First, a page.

Ah yes, 1952, Gloria Grahame's banner year. (Mine, too, for it is the year movies blasted into my consciousness. And Gloria was part of that.) Macao was released and so were three more films, all garnering her critical acclaim. In Cecil B. DeMille's The Greatest Show on Earth, she was Angel, the elephant girl. She was a redhead for this film and her fiery qualities were in check except on the screen as she sparred with Betty Hutton is some wonderfully bitchy dialogue. DeMille hired her after Lucille Ball had to quit due to pregnancy. She had to perform her own stunts with the elephants including a memorable one where an elephant's foot is steadied above her face as she lay on the floor. The autocratic DeMille found her a dream to work with. The film won Oscar's best picture.
Next came a fabulous noirish film, Sudden Fear, where she conspires with Jack Palance to kill his wife Joan Crawford. She and Crawford tangled over several things including Grahame's wardrobe and her affair with Palance in real life.
Next up was The Bad and the Beautiful. She was blonde again as the coquettishly driven wife of a novelist, who gets her come-uppance when she dies in a plane crash with a lover she's taken. She was as fresh and girlish in rustling dresses as she's ever been, 180 degrees in appearance and general demeanor than she'd been in other roles.. but you'll note still of questionable moral fiber. And she won a supporting Oscar for it. I have been ok with her win because I've always been in her corner as an actress, but this was not her best work. It was to come next.
Gestapo-like Fritz Lang directed her finest performance in 1953's The Big Heat as a gangster's moll who ends up getting boiling coffee thrown in her face. They did not get along. She was not the best at take after take and coworkers had begun complaining that she couldn't give the same performance more than once. She wouldn't stand in the same place, she added bits of business, she didn't take direction well.
|As a singer in "The Naked Alibi"|
Some said she had gotten finicky about her looks and others said it was way past being that simple. I always thought she was enormously attractive (and later seductive when I understood what that meant), whether a blonde, brunette or redhead... and she had been them all. But she had great issues with her teeth and more so her upper lip and she began having surgery on them and then more and more surgery. And some of the jobs were botched, in her opinion. Others thought she got, if you will, a stiff upper lip, that it made her speak awkwardly. She apparently had taken to sticking tissue inside her upper lip so that it would be extended. (Poor thing, BBB, she was. Born before botox.) People on her sets would notice her odd behavior and they would either avoid her and she would suspect they were talking about her.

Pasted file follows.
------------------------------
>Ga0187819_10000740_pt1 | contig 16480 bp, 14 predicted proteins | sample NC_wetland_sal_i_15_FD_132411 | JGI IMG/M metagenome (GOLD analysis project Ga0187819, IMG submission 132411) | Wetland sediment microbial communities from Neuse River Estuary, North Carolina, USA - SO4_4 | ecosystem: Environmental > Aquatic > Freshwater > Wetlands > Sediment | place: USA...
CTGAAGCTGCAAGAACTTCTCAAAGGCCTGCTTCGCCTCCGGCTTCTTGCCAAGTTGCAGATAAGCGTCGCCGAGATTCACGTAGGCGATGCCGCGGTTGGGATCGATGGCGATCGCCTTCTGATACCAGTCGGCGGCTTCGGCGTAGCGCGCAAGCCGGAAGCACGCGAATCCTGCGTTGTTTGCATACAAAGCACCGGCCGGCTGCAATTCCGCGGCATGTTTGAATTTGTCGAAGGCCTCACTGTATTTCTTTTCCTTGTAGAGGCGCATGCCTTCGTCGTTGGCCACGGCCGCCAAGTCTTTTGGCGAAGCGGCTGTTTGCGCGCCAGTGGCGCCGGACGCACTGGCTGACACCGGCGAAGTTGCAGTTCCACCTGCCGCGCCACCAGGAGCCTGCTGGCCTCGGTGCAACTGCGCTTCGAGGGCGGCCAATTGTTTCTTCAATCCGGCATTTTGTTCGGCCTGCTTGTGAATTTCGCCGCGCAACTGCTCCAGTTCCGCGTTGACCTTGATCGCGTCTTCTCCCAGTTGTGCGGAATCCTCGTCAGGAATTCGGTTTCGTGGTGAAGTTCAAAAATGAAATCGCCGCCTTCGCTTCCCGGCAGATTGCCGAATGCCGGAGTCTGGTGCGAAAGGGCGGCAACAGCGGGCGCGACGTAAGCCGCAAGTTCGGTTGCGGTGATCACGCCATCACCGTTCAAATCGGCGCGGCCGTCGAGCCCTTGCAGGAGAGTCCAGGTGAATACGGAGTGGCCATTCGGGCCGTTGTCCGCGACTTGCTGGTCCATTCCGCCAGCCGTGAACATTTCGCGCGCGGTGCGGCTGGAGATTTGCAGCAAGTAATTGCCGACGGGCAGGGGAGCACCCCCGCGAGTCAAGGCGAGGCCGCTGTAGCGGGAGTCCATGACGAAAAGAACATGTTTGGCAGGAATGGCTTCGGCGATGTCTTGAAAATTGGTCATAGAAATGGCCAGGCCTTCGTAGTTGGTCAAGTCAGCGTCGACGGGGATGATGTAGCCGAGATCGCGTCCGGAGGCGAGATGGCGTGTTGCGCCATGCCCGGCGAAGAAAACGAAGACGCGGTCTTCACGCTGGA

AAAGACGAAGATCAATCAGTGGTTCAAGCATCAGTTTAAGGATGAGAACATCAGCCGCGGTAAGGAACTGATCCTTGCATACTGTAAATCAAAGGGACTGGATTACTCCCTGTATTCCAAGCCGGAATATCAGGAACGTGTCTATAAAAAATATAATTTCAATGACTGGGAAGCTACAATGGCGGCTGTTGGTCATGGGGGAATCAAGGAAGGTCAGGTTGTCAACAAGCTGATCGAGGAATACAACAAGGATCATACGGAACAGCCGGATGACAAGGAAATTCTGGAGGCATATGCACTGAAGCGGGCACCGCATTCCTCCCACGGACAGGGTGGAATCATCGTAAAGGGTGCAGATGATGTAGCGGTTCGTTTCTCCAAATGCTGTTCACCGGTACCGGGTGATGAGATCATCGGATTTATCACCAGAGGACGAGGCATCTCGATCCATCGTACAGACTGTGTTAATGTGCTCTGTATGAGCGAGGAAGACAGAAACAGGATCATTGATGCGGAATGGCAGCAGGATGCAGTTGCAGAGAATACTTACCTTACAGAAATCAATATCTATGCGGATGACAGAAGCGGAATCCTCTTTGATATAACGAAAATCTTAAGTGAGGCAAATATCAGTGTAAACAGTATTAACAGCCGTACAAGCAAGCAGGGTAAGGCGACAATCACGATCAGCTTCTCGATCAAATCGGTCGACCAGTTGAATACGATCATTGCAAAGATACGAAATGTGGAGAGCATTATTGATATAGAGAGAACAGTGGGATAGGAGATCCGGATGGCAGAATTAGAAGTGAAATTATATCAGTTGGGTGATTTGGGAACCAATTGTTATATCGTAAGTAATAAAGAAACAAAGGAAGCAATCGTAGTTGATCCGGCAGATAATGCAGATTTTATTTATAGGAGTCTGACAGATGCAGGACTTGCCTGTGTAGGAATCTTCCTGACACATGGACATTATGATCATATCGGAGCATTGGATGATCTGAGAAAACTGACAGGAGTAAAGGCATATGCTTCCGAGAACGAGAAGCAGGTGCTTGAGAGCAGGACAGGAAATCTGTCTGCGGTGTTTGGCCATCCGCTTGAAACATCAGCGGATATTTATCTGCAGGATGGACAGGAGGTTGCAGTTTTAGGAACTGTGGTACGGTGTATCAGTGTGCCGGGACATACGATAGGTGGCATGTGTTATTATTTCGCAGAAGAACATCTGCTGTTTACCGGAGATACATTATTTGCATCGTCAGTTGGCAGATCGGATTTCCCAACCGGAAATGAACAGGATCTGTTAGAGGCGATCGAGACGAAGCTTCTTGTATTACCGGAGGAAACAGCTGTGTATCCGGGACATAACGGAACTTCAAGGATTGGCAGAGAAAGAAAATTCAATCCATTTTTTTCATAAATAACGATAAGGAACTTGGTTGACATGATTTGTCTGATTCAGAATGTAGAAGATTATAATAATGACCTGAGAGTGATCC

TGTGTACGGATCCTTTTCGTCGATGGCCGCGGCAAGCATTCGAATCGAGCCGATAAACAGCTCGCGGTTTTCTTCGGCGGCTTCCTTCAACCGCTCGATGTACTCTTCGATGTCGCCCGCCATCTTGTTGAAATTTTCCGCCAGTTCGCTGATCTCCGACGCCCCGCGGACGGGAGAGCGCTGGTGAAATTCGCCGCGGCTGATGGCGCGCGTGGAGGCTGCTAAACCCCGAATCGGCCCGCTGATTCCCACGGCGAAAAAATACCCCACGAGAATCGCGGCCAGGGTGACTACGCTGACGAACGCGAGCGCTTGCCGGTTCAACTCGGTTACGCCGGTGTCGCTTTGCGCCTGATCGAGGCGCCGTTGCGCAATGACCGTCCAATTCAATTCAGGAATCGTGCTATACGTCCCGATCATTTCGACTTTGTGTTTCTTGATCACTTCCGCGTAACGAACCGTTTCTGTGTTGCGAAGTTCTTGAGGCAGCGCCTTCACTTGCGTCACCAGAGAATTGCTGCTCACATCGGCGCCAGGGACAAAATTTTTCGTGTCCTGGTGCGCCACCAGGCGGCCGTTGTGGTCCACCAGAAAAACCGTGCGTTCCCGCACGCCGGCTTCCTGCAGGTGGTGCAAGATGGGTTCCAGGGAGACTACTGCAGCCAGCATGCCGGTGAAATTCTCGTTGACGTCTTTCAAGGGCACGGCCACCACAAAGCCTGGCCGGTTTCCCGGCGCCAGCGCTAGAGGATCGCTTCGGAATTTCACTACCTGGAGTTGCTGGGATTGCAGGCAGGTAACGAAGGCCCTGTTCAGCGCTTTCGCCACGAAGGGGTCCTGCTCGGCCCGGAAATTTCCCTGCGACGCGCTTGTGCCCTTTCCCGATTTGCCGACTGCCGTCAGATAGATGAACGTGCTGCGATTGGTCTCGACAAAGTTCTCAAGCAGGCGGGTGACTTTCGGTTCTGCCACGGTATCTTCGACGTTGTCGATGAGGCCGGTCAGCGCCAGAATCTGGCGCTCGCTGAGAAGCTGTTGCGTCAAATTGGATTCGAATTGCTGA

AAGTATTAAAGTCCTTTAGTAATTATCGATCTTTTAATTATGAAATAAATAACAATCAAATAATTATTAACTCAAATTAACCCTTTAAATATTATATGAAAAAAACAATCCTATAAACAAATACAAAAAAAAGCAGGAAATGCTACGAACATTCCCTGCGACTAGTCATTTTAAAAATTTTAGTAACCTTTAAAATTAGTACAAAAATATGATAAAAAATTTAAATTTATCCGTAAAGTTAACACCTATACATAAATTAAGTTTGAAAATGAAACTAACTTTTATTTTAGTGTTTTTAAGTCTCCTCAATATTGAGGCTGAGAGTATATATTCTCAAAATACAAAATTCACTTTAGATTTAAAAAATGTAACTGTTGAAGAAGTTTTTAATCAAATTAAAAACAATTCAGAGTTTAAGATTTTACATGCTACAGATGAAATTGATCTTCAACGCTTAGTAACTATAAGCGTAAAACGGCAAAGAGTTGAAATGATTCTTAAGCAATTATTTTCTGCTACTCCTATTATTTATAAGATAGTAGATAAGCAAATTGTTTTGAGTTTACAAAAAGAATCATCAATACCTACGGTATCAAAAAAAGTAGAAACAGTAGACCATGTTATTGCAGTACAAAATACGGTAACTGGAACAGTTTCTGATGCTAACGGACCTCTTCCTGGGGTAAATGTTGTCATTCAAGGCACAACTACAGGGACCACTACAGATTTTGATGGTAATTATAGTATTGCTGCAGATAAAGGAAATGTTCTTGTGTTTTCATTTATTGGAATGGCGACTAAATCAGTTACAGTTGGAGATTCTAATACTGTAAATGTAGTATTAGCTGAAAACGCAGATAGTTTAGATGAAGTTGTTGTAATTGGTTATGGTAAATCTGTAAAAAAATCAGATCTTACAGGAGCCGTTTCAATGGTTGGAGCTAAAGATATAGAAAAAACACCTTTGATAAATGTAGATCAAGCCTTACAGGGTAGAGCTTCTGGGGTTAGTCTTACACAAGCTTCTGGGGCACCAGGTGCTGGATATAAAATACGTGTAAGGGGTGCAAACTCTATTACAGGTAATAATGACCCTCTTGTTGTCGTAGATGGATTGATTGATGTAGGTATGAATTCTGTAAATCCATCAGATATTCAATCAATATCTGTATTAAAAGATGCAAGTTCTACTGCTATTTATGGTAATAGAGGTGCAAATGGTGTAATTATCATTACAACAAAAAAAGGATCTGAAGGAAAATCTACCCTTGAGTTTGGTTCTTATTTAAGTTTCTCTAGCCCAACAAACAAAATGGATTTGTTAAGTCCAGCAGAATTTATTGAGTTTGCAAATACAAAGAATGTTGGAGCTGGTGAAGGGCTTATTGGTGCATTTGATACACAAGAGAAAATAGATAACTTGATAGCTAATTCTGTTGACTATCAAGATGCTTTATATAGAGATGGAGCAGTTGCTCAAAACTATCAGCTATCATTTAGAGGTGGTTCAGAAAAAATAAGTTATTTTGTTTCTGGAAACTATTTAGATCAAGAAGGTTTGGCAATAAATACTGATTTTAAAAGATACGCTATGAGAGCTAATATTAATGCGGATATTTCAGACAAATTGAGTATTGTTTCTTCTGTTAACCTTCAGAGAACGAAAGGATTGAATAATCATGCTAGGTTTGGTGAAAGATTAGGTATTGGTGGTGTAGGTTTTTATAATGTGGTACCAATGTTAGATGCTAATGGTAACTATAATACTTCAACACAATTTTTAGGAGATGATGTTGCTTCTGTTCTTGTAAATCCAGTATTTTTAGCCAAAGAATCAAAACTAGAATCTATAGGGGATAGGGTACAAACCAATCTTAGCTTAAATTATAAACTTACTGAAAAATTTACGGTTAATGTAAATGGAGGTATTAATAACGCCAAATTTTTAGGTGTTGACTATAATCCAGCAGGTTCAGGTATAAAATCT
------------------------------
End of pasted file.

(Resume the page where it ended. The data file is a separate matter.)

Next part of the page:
Her world unraveled even more when Nicholas Ray came home one day and allegedly found her, um, in flagrante delicto with her teenage stepson Tony, who was Nick's son from a former relationship. She has been quoted as saying that since it was not her natural son, it was not incest and the utter impropriety of the whole thing apparently escaped her notice. She became the talk of the town (and that town has always talked) and it was further inflamed because there were those that thought she was involved with her own son by Ray, Timmy. Perhaps it was because Timmy and Tony are similar names.
She and Ray divorced. She married radio and TV writer Cy Howard and had a daughter Paulette by him. They argued fiercely while she continued to work in such films as Human Desire (again, interestingly, with director Fritz Lang and also Glenn Ford), the under-rated noir Naked Alibi (where she played another saloon singer and her singing again dubbed but this time in a voice so laughingly not her own), the excellent The Good Die Young, the not-so-good The Cobweb, Not As a Stranger (her third with Mitchum) and others. In all she was a faithless wife or girlfriend at some level.